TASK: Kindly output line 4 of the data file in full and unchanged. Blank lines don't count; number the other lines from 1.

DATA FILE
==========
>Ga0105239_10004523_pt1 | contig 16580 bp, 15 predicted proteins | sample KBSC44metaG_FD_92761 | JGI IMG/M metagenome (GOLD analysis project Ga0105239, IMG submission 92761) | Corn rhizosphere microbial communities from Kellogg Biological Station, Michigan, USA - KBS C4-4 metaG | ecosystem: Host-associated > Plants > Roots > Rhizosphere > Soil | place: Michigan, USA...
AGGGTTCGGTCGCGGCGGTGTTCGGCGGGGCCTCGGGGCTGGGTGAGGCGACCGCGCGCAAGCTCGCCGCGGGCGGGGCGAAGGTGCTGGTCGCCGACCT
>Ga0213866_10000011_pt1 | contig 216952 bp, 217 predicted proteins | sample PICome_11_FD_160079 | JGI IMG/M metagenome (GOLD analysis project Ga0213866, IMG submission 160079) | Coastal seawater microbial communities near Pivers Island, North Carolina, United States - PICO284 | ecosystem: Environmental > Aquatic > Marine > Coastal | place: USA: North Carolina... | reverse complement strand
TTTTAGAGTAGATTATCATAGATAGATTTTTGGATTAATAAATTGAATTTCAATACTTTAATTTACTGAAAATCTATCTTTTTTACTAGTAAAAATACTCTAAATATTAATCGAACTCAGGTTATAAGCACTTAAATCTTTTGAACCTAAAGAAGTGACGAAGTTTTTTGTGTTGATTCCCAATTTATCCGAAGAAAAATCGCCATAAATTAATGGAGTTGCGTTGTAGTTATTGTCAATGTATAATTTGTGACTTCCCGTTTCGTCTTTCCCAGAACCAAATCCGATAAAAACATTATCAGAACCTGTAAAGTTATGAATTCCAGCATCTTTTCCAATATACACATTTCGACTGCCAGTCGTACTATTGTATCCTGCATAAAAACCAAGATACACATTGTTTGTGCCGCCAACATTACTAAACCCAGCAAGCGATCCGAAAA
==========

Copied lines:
TTTTAGAGTAGATTATCATAGATAGATTTTTGGATTAATAAATTGAATTTCAATACTTTAATTTACTGAAAATCTATCTTTTTTACTAGTAAAAATACTCTAAATATTAATCGAACTCAGGTTATAAGCACTTAAATCTTTTGAACCTAAAGAAGTGACGAAGTTTTTTGTGTTGATTCCCAATTTATCCGAAGAAAAATCGCCATAAATTAATGGAGTTGCGTTGTAGTTATTGTCAATGTATAATTTGTGACTTCCCGTTTCGTCTTTCCCAGAACCAAATCCGATAAAAACATTATCAGAACCTGTAAAGTTATGAATTCCAGCATCTTTTCCAATATACACATTTCGACTGCCAGTCGTACTATTGTATCCTGCATAAAAACCAAGATACACATTGTTTGTGCCGCCAACATTACTAAACCCAGCAAGCGATCCGAAAA